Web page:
Monitoring of peristomal skin, already during the post-operative phase, is essential to ensure that the skin remains healthy, and, if it is affected by a skin disorder, that appropriate and consistent treatment can be initiated immediately.

 

The Ostomy Skin Tool is developed together with stoma care nurses on the Global Advisory Board to ensure accurate assessment of peristomal skin.

 

It consists of two parts; the DET score and the AIM guide:

  • DET score (Discolouration, Erosion, Tissue overgrowth) – provides a standardised and validated way to score the peristomal skin through objective observations.
  • AIM guide (Assessment, Intervention, Monitoring)  - provides categorisation of the peristomal skin disorder according to its cause and offers guidance on care. The guide is based on a thorough literature review.

 

The tool is designed to help you to:

  • Assess peristomal skin at the time of assessment based on the validated DET score
  • Identify the most suitable appliance and peristomal skin care routine
  • Provide you and your colleagues with a common language for describing peristomal skin conditions 

 

Please contact Customer Care if you need further information on the Ostomy Skin Tool.

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Early complications following stoma surgery As with any operation, complications may occur directly following stoma surgery. Common early complications
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Early complications following stoma surgery

BleedingBleeding

  • Earliest complication

  • Usually stops spontaneously

Use soft materials wringed in cold water to stop the bleeding. In case of continuous bleeding, it might be necessary to ligate/tie off the bleeding vessel.

 

OedemaOedema

  • Can occur after surgery

  • Usually clears after 1–2 weeks
  • To manage the appliance, use a mouldable ring or paste

Make incision/slices in the adhesive to ensure flexibility and prevent cutting the mucosa.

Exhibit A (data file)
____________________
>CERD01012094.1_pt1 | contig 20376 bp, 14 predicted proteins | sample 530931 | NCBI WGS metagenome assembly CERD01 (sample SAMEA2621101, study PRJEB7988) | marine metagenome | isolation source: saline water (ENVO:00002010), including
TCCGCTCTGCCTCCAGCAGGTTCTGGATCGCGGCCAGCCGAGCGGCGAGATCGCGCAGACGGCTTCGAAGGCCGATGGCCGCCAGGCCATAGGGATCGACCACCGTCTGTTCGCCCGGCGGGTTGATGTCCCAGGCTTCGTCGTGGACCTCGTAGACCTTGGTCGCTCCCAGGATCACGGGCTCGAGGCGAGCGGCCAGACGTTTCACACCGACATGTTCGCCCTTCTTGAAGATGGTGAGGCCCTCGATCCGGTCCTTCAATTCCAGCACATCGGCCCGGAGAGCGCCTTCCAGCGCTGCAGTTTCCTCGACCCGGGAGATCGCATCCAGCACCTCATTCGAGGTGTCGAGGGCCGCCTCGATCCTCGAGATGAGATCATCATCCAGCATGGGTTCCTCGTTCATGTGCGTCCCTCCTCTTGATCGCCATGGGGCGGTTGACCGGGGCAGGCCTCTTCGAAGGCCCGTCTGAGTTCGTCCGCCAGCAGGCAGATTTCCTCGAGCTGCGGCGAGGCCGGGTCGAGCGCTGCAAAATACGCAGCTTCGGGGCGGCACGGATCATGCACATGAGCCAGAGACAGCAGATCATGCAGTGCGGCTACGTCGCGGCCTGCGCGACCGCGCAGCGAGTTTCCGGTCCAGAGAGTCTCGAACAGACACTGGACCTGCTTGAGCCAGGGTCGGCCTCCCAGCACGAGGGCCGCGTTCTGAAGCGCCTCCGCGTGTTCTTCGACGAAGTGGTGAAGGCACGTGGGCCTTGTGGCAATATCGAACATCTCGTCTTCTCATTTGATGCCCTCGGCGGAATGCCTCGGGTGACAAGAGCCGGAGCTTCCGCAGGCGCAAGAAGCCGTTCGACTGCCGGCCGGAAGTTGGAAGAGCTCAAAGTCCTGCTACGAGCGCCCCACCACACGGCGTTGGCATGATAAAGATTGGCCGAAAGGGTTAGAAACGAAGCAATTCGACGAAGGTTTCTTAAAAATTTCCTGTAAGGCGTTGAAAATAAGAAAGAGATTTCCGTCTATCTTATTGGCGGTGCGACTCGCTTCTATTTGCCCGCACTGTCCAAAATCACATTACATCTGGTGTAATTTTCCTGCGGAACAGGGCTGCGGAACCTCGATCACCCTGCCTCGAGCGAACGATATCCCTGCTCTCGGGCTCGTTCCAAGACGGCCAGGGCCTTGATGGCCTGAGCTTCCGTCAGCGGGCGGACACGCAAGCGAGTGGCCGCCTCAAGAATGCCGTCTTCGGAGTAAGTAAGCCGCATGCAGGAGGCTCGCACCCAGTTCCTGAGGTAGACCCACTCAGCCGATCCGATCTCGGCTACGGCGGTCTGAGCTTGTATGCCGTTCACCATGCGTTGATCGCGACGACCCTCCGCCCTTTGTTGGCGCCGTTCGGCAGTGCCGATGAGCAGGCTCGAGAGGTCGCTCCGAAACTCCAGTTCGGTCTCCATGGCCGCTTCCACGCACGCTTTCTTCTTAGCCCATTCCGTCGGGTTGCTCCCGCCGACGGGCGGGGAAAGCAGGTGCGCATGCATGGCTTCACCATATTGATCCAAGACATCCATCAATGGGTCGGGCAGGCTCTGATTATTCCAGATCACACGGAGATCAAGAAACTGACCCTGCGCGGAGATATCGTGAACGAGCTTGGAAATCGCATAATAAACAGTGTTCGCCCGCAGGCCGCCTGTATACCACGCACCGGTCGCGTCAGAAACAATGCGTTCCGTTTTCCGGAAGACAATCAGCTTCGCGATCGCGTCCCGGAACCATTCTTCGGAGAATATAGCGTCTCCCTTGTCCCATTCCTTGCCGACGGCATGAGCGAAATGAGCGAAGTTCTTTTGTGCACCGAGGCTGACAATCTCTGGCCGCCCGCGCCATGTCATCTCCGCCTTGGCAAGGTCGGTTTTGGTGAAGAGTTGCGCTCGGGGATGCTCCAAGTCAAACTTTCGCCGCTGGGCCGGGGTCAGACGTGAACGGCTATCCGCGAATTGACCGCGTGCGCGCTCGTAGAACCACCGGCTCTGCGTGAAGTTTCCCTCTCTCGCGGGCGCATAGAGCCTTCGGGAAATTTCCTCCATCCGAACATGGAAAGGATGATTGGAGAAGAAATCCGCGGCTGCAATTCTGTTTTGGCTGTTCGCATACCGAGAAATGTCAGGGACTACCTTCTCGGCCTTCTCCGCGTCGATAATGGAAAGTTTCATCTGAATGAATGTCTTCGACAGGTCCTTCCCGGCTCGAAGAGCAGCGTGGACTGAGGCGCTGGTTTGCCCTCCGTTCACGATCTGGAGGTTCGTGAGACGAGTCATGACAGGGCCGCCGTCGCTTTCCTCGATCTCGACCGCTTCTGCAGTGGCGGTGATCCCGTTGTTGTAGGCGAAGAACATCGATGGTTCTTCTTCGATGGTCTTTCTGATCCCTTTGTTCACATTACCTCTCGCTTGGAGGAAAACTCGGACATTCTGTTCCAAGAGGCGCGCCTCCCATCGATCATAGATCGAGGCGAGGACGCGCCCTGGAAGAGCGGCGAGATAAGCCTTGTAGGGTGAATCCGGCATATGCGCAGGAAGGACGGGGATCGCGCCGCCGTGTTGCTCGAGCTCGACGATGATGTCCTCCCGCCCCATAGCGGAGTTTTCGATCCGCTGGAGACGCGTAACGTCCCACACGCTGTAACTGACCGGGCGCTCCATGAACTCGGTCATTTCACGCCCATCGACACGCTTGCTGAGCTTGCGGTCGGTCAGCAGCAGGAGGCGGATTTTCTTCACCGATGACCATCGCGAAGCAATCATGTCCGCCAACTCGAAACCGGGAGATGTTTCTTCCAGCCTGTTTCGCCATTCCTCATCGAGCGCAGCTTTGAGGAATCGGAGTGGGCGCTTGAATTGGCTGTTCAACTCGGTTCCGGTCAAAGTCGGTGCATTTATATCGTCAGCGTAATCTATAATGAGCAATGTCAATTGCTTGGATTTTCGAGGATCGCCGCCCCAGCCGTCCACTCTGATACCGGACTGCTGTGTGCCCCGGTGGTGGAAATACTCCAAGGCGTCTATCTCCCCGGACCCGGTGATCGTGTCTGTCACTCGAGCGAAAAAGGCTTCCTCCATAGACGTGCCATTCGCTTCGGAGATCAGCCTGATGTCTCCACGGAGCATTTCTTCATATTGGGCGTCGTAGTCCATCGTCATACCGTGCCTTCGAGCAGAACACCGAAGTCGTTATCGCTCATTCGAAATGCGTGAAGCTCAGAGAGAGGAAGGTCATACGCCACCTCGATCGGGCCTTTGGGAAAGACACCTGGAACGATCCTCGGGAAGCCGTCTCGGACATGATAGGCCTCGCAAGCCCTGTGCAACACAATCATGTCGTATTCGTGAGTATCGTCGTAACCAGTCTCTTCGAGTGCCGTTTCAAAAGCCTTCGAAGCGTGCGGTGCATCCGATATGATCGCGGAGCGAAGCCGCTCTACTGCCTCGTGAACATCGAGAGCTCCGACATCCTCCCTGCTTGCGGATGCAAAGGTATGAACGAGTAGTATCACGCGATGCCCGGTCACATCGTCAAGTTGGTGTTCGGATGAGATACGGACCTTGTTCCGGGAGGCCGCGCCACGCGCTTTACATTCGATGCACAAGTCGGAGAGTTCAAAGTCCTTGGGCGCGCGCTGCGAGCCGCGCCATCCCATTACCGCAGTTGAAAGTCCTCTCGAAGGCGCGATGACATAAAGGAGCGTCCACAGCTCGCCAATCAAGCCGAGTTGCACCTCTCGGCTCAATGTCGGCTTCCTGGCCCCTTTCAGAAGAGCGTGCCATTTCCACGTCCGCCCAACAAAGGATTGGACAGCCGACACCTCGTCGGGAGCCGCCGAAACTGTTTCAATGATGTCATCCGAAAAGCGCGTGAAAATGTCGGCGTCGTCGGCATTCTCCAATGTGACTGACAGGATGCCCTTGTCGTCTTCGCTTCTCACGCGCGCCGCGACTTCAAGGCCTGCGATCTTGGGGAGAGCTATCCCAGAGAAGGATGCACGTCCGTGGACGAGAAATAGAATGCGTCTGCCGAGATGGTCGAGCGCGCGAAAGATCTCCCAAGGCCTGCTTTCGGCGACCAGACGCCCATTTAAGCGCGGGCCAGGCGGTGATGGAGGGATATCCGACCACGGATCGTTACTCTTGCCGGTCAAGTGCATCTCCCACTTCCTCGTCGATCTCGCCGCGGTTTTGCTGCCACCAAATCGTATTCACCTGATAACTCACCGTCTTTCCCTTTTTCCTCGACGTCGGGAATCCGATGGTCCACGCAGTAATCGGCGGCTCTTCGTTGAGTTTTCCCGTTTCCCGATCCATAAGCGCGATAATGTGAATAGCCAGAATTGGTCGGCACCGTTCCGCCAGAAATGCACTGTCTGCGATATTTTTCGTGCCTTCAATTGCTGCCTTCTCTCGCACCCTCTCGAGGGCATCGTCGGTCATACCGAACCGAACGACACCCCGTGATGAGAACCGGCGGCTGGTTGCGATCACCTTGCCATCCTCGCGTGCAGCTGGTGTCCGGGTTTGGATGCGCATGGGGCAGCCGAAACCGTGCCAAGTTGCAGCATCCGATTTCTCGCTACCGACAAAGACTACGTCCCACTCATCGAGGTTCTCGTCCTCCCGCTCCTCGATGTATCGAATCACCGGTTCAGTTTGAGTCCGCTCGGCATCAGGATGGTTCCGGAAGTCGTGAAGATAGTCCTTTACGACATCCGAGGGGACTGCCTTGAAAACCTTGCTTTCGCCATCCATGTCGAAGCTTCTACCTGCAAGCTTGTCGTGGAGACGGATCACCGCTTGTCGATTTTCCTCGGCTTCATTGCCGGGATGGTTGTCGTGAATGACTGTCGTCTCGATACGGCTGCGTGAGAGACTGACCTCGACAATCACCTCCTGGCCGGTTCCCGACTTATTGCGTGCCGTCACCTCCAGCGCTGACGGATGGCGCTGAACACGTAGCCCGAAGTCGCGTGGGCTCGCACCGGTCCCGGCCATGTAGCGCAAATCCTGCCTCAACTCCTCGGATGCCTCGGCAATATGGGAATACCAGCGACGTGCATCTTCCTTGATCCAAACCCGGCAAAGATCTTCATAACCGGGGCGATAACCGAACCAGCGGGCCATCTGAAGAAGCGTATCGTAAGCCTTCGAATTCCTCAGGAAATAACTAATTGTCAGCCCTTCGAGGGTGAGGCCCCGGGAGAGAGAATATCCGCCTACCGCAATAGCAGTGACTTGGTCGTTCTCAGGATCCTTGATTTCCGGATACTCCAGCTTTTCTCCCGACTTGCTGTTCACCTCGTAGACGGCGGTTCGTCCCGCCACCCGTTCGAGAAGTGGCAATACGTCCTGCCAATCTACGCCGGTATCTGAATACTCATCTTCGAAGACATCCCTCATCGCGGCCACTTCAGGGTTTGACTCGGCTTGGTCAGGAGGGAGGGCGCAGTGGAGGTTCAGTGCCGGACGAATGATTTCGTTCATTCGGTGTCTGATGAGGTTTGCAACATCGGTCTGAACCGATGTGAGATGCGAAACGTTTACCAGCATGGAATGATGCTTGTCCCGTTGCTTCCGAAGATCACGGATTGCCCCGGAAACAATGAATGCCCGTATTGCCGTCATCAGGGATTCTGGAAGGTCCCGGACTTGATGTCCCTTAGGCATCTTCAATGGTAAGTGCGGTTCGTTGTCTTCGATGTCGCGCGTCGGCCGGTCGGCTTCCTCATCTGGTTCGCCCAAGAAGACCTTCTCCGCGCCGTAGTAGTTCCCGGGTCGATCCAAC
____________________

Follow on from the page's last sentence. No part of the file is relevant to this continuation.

NecrosisIschemia/necrosis

  • Poor or interrupted blood supply due to surgical complications
  • Must be observed closely
  • If vital tissue is observed the necrotic tissue will be discharged. If not, a re-operation is needed

SeparationSeparation

  • Separation characteristics:
    • Partial or complete
    • Shallow or deep
  • Two treatment options:
    • Open drainage by fitting the appliance to the outer rim of the separation
    • Moist wound healing of the separation under the adhesive.

FistulaFistulae

  • A fistula is a channel that develops spontaneously between two normally unconnected structures
  • Spontaneous fistulae are formed secondary to either intrinsic internal disease or external trauma. Irritable bowel syndromes such as Crohn’s disease is a common cause
  • Treatment is either conservative or surgical

 

Conservative treatment:

  • Ensure fluid and electrolyte balance
  • Control sepsis with antibiotics
  • Total parental nutrition to decrease fistula output
  • Drain fistula

 

 

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Complications later on Complications may also occur in the long term following stoma surgery. Common late complications
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Late complications following stoma surgery

Stoma retractionStoma retraction

  • A retracted stoma lies below skin level, commonly caused by too short a section of intestine used

Management:

  • Convex adhesive, mouldable ring or paste
  • If excess weight/obesity is the case, weight loss should be encouraged
  • Irrigation if it is a colostomy
  • Further surgical procedure may be necessary.

HerniaHernia

  • A bulge around the stoma can be a true, sliding or “false” hernia
  • True hernia – a loop of the intestine moves through the hole in the abdominal wall
  • Sliding hernia – a segment of the intestine used to create the stoma becomes looped into the subcutaneous fatty tissue
  • “False” hernia – increased abdominal pressure produces a bulge in the side of the body due to a weakened abdominal wall – this is the most common cause.

Stoma prolapseStoma prolapse

  • The section of intestine used to create the colostomy is almost turned inside out and pushed forward

  • It can be treated by gently pushing the prolapsed segment back into the abdomen
  • If oedematous, use ice to reduce blood flow and sugar to reduce the oedema
  • Surgical repair might be needed

StenosisStenosis

  • The stoma is oedematous, mushroom shaped and glistening
  • Faeces is expelled in the form of a thin strip; the blockage is due to tightened tissue around the stoma
  • Can be treated by dilation of the intestine
  • If at skin level, local surgery may be necessary

GranulomasGranulomas

  • Granulomas at the mucosa are seen in the transition between the stoma and the skin
  • Causes include chemical or mechanical irritation
  • Can be treated by covering raised areas with silver nitrate
  • Diathermy (electrical heating)
  • Laser treatment
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Regulated by the Care Quality Commission (CQC)